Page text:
What about anyone who plays football or ice hockey? Or rides a motorbike. Or drives too fast or carelessly. Or rides a mountain bike fast over rough terrain. Or gets pregnant. If there was a god he wouldn't tolerate that kind of behaviour! You'd expect a really intelligent designer to make everything easily serviceable or replaceable, surely? 


I used to work for an American company and I can tell you, I have no idea how so many people can live such crappy lives in jobs they hate for fear of not having medical insurance nor how so many people can survive without it. I am stunned that they can continue to allow things to carry on that way, talk about turkeys voting for christmas. 


Be well, you sure need to be. 

Wow, Clive, I guess sometimes it takes someone from the outside to let us know what the objective reality is. I never thought about the fact that smokers and drinkers pay taxes on what they consume. Were we to have national healthcare, we could simply enforce taxation which would at least cover the additional costs such people incur to the system by taxing them directly through their consumption - brilliant! And you are so right, "Big Food", or whatever the hell they are called, is certainly complicit in the degraded health of Americans. Do UKers (now, what are THEY called?) eat any better than we do over here?


I spent one year at UPS destroying my body working like a pack-rat just so my family could have healthcare. In the end we decided to just leave the US and make our fortunes elsewhere, and it was a terrific decision. Americans are overworked, underpaid, and miserable, and yet somehow proud of it. Reminds me of a town hall or something of old GWB's where a poor woman started by saying that she works 3 jobs, and Bush cut her off and said how wonderful and what a land of opportunity we live in and some such garbage, completely missing the point that if the poor woman could only work less to make ends meet, she surely would. You are so right clive, Americans are (what's the opposite of blissfully?) unaware of how to live in a better society, and so are inexplicably loyal to those who would uphold the status quo. How did we get to the point where being intelligent is a derrogatory term and progress is frowned upon?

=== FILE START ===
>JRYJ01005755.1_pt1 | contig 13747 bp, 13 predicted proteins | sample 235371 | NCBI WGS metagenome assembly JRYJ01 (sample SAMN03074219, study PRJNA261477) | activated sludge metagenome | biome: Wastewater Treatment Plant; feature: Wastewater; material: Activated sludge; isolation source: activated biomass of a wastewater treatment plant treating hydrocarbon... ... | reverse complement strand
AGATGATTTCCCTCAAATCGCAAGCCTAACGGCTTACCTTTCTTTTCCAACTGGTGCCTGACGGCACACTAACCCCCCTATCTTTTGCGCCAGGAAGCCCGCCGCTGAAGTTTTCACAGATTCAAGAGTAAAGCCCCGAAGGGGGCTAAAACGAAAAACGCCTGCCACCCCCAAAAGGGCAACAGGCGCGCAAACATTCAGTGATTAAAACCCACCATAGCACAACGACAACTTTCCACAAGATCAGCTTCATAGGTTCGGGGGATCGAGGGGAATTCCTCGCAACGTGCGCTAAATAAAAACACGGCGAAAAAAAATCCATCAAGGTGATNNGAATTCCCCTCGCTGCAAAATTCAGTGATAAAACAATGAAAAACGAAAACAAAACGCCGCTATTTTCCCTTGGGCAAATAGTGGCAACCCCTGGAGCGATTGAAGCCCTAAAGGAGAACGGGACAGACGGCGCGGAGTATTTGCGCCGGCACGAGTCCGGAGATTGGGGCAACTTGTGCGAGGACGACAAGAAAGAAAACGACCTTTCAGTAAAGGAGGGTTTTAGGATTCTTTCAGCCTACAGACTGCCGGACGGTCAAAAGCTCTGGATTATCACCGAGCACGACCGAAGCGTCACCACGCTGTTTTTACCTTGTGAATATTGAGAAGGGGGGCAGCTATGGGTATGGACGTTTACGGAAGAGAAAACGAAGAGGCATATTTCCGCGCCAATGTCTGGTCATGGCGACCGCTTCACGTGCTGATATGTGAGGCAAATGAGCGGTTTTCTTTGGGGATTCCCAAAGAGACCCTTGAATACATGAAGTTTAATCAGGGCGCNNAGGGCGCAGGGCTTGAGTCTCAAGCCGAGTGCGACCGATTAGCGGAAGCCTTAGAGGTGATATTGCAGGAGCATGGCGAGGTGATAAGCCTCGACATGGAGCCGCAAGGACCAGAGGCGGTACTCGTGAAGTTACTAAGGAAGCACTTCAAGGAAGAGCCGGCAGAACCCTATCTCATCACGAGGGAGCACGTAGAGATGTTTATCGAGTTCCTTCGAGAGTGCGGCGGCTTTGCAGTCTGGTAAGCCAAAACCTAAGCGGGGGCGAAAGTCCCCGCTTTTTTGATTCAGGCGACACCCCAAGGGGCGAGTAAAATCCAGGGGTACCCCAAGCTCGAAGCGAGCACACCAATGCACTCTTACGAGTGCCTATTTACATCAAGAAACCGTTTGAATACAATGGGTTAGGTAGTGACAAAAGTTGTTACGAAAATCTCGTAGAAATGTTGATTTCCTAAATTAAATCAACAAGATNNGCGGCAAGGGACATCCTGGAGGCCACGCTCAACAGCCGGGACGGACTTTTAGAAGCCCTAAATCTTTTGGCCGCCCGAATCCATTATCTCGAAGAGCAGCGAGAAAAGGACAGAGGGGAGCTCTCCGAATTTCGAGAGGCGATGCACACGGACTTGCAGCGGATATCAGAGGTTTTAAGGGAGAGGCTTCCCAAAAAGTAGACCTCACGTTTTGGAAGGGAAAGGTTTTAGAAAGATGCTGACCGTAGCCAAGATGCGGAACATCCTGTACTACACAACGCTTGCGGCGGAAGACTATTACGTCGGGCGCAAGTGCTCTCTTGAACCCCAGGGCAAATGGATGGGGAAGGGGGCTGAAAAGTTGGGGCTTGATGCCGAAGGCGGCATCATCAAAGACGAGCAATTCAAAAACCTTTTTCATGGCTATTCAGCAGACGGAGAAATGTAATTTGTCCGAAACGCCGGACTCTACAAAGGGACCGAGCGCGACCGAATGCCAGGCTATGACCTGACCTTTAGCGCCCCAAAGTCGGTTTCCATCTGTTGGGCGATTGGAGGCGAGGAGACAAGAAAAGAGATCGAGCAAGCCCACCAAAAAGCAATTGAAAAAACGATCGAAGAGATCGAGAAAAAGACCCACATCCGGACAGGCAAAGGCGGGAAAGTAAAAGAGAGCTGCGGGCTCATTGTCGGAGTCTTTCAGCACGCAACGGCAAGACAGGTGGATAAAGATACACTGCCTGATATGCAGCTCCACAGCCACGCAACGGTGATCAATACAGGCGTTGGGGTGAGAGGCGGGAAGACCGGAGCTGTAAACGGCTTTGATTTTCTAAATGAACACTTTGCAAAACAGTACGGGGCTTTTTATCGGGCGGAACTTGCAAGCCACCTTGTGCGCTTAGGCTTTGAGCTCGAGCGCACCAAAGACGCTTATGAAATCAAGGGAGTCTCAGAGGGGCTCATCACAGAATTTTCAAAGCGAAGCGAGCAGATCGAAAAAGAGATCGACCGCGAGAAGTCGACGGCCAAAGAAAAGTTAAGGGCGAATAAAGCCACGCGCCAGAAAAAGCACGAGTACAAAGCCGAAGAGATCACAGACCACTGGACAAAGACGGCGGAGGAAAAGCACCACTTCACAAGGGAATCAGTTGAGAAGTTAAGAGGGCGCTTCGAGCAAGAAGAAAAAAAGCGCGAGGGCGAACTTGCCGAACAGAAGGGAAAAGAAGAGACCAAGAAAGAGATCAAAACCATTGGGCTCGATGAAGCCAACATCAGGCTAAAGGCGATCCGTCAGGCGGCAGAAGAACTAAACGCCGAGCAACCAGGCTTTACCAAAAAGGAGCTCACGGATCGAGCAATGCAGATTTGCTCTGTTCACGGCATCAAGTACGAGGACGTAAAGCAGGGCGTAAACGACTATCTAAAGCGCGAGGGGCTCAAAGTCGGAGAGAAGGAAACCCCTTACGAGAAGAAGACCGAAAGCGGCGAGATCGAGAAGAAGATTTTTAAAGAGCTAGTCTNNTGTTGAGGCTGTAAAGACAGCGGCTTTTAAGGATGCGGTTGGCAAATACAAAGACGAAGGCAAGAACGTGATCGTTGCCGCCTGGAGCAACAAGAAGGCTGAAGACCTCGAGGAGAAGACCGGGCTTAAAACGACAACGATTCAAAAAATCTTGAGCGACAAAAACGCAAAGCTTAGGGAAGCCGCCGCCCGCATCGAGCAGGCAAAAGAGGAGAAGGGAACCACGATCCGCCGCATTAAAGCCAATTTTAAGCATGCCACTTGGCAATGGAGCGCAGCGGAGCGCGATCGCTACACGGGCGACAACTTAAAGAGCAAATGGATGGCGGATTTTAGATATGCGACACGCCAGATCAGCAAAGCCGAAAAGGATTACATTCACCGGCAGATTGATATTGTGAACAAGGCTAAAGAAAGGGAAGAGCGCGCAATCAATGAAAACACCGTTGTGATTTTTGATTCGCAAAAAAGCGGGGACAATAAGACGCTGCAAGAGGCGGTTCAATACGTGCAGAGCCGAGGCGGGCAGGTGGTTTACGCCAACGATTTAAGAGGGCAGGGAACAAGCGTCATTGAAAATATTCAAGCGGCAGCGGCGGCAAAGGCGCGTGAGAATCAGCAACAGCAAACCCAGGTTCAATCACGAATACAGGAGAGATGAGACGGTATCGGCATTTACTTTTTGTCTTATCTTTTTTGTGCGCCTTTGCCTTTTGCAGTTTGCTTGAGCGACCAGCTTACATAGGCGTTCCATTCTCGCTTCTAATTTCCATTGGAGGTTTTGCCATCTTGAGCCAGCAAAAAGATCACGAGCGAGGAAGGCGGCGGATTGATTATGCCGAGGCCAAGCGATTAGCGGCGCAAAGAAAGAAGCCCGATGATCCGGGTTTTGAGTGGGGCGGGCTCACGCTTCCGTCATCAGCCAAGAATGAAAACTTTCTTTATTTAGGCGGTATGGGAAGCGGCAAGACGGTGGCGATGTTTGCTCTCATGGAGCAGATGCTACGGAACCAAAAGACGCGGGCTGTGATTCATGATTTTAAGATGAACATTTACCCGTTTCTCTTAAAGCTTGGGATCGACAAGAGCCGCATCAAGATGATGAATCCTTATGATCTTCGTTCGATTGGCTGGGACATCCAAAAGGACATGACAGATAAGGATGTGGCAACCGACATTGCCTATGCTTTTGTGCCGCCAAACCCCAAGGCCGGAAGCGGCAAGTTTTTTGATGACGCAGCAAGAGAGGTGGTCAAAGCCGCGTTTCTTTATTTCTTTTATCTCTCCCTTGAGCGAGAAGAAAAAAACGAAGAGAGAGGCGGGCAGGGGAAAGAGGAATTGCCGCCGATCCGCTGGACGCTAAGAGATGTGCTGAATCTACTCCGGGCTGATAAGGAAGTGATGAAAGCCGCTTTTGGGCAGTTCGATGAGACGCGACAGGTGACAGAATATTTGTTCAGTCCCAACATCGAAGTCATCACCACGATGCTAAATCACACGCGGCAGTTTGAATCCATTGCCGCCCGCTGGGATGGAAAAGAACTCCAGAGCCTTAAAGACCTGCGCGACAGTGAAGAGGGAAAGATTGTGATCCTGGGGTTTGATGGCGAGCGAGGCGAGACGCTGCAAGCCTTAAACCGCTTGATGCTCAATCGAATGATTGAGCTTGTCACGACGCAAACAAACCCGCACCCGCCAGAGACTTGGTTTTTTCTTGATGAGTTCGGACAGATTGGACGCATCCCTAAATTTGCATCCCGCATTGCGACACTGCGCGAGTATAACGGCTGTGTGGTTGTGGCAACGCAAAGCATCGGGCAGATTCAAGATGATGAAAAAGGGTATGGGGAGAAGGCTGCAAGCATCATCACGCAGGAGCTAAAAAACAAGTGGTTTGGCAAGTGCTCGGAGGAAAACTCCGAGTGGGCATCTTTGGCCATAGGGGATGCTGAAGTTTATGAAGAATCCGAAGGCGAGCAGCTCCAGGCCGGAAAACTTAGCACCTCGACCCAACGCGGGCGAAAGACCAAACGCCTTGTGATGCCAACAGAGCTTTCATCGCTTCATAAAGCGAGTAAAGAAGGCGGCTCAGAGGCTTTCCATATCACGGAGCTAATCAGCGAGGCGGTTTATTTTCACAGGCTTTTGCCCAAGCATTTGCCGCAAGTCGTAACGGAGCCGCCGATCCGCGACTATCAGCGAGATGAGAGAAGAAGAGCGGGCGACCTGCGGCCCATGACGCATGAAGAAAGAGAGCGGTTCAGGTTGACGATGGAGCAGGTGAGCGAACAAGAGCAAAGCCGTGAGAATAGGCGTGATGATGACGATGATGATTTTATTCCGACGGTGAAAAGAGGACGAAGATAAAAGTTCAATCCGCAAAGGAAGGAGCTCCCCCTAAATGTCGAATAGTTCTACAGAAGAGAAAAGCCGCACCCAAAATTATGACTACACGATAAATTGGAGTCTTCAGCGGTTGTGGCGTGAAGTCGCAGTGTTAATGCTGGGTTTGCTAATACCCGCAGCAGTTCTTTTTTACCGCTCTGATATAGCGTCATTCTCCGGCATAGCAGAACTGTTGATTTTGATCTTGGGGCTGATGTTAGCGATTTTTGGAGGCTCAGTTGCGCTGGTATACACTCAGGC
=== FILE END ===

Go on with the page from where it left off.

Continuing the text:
I've wondered that for years, guys.

indeed,we are trapped in plato's cave.  and thanks clive for the excellent free pneumonia treatment i got when i took sick during a visit to england.



I'm hoping I can manage to get out of the US. Where did you escape to? I spent a year in Germany while I was at university and for the first time in my life not only experienced what it was like to have healthcare but experienced a working mostly efficient healthcare system where no one has to worry about a health issue ruining their lives.
The Middle East. It's not something I would actually advocate for others to do, really I want to be in Germany or somewhere in Western Europe, but I ended up getting really lucky over there. It's not something I wanted to do for long though. I have been all over the Middle East, and there are some truly beautiful, wonderful places over there, only not where I lived. I have as yet never been to Western Europe, excluding a few layovers in Heathrow and Paris, and it is still my dream to settle down there for the rest of my life.